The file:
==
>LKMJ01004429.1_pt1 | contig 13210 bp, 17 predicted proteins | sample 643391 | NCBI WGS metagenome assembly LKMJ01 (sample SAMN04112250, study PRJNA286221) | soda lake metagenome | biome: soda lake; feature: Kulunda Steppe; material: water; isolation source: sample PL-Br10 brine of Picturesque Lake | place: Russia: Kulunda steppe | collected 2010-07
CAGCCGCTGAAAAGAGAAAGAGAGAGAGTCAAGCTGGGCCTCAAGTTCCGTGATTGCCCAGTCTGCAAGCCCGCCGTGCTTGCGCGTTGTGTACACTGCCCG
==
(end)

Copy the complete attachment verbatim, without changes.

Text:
>LKMJ01004429.1_pt1 | contig 13210 bp, 17 predicted proteins | sample 643391 | NCBI WGS metagenome assembly LKMJ01 (sample SAMN04112250, study PRJNA286221) | soda lake metagenome | biome: soda lake; feature: Kulunda Steppe; material: water; isolation source: sample PL-Br10 brine of Picturesque Lake | place: Russia: Kulunda steppe | collected 2010-07
CAGCCGCTGAAAAGAGAAAGAGAGAGAGTCAAGCTGGGCCTCAAGTTCCGTGATTGCCCAGTCTGCAAGCCCGCCGTGCTTGCGCGTTGTGTACACTGCCCG